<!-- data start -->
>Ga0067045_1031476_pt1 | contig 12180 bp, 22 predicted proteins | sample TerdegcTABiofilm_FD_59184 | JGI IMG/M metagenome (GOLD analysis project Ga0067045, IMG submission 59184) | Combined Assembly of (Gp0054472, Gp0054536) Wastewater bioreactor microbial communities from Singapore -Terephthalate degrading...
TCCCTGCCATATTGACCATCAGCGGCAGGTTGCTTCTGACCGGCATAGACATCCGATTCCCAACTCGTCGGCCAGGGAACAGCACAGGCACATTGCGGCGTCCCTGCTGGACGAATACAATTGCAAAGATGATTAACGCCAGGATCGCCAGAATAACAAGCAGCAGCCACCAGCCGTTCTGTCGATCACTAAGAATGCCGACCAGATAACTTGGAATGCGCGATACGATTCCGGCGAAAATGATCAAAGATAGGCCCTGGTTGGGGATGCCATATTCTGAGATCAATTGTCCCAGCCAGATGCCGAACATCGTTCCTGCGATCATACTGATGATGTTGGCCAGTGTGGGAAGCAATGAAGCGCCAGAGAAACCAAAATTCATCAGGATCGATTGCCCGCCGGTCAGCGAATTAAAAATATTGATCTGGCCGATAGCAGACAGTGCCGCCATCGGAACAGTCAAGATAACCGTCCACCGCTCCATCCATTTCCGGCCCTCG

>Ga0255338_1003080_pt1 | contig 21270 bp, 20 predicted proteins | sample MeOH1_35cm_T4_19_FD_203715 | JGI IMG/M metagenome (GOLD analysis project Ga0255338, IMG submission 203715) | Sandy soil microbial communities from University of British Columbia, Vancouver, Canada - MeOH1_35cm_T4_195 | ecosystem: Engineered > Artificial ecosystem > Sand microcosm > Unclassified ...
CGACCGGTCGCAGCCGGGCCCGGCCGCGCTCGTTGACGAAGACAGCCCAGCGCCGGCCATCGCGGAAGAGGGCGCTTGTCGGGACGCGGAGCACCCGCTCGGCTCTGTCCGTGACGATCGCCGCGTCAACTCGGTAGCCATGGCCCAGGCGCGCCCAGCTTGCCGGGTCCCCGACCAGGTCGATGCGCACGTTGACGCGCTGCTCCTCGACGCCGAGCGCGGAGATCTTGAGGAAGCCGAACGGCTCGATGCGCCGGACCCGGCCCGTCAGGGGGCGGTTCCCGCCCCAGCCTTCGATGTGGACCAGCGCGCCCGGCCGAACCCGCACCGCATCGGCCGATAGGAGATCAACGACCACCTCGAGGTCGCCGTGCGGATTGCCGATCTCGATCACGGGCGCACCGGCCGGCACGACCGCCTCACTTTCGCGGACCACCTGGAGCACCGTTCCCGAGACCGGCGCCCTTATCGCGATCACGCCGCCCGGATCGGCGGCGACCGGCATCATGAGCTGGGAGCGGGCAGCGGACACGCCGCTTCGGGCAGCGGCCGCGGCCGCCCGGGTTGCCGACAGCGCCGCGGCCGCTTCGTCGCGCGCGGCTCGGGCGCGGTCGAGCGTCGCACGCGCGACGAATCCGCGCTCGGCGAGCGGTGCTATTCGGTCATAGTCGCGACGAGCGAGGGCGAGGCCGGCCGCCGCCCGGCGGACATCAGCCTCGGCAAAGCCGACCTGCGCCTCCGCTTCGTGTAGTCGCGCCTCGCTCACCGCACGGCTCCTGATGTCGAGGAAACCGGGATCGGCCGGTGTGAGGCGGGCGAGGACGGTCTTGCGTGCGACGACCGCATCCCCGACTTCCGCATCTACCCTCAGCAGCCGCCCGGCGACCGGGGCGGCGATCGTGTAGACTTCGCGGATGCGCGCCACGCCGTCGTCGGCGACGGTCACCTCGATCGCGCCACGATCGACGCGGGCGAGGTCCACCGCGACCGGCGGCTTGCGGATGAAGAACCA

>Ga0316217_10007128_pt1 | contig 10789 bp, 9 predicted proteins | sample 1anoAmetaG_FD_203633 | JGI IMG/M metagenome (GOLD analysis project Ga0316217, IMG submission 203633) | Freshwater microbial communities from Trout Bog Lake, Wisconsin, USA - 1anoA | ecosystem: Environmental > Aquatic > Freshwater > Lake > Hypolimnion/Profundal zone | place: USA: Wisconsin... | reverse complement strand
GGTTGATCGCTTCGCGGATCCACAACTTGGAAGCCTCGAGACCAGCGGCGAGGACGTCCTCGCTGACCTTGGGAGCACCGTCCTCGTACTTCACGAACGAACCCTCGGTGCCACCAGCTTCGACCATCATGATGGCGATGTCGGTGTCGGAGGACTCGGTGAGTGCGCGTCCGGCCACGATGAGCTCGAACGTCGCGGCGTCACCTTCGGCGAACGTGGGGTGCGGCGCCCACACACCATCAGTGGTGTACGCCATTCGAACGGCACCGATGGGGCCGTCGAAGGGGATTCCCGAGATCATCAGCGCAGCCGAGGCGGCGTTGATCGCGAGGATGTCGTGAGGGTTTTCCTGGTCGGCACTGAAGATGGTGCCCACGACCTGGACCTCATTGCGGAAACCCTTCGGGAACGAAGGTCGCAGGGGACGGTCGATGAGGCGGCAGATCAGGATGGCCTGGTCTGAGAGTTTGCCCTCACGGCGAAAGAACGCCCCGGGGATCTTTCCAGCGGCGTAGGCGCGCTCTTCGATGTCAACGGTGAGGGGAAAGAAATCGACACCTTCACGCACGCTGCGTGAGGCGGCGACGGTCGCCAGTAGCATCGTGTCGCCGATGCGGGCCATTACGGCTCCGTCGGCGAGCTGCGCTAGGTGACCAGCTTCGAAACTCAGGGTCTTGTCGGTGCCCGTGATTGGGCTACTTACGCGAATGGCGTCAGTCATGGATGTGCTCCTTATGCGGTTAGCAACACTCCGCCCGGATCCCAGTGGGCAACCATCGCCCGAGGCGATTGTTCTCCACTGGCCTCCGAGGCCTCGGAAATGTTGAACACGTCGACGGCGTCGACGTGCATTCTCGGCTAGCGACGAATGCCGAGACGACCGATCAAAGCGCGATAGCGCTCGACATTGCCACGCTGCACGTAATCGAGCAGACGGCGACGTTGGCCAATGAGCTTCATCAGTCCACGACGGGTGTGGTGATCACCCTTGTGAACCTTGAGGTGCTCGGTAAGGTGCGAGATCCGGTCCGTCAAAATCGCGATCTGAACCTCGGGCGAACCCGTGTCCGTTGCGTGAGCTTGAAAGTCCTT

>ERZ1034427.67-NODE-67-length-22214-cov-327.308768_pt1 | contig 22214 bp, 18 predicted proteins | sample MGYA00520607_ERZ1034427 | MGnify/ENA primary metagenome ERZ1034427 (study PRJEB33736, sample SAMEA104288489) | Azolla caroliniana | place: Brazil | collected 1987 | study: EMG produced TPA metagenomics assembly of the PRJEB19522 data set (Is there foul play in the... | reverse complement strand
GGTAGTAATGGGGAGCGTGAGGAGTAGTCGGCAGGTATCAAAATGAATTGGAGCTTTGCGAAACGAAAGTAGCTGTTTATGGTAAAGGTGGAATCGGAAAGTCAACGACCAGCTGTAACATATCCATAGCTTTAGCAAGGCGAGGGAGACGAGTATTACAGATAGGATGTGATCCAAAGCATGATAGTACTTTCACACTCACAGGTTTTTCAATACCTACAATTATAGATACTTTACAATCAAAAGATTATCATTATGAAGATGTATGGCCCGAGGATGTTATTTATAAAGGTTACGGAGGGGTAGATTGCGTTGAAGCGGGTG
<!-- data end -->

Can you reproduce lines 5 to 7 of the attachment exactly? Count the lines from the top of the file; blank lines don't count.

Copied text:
>Ga0316217_10007128_pt1 | contig 10789 bp, 9 predicted proteins | sample 1anoAmetaG_FD_203633 | JGI IMG/M metagenome (GOLD analysis project Ga0316217, IMG submission 203633) | Freshwater microbial communities from Trout Bog Lake, Wisconsin, USA - 1anoA | ecosystem: Environmental > Aquatic > Freshwater > Lake > Hypolimnion/Profundal zone | place: USA: Wisconsin... | reverse complement strand
GGTTGATCGCTTCGCGGATCCACAACTTGGAAGCCTCGAGACCAGCGGCGAGGACGTCCTCGCTGACCTTGGGAGCACCGTCCTCGTACTTCACGAACGAACCCTCGGTGCCACCAGCTTCGACCATCATGATGGCGATGTCGGTGTCGGAGGACTCGGTGAGTGCGCGTCCGGCCACGATGAGCTCGAACGTCGCGGCGTCACCTTCGGCGAACGTGGGGTGCGGCGCCCACACACCATCAGTGGTGTACGCCATTCGAACGGCACCGATGGGGCCGTCGAAGGGGATTCCCGAGATCATCAGCGCAGCCGAGGCGGCGTTGATCGCGAGGATGTCGTGAGGGTTTTCCTGGTCGGCACTGAAGATGGTGCCCACGACCTGGACCTCATTGCGGAAACCCTTCGGGAACGAAGGTCGCAGGGGACGGTCGATGAGGCGGCAGATCAGGATGGCCTGGTCTGAGAGTTTGCCCTCACGGCGAAAGAACGCCCCGGGGATCTTTCCAGCGGCGTAGGCGCGCTCTTCGATGTCAACGGTGAGGGGAAAGAAATCGACACCTTCACGCACGCTGCGTGAGGCGGCGACGGTCGCCAGTAGCATCGTGTCGCCGATGCGGGCCATTACGGCTCCGTCGGCGAGCTGCGCTAGGTGACCAGCTTCGAAACTCAGGGTCTTGTCGGTGCCCGTGATTGGGCTACTTACGCGAATGGCGTCAGTCATGGATGTGCTCCTTATGCGGTTAGCAACACTCCGCCCGGATCCCAGTGGGCAACCATCGCCCGAGGCGATTGTTCTCCACTGGCCTCCGAGGCCTCGGAAATGTTGAACACGTCGACGGCGTCGACGTGCATTCTCGGCTAGCGACGAATGCCGAGACGACCGATCAAAGCGCGATAGCGCTCGACATTGCCACGCTGCACGTAATCGAGCAGACGGCGACGTTGGCCAATGAGCTTCATCAGTCCACGACGGGTGTGGTGATCACCCTTGTGAACCTTGAGGTGCTCGGTAAGGTGCGAGATCCGGTCCGTCAAAATCGCGATCTGAACCTCGGGCGAACCCGTGTCCGTTGCGTGAGCTTGAAAGTCCTT

>ERZ1034427.67-NODE-67-length-22214-cov-327.308768_pt1 | contig 22214 bp, 18 predicted proteins | sample MGYA00520607_ERZ1034427 | MGnify/ENA primary metagenome ERZ1034427 (study PRJEB33736, sample SAMEA104288489) | Azolla caroliniana | place: Brazil | collected 1987 | study: EMG produced TPA metagenomics assembly of the PRJEB19522 data set (Is there foul play in the... | reverse complement strand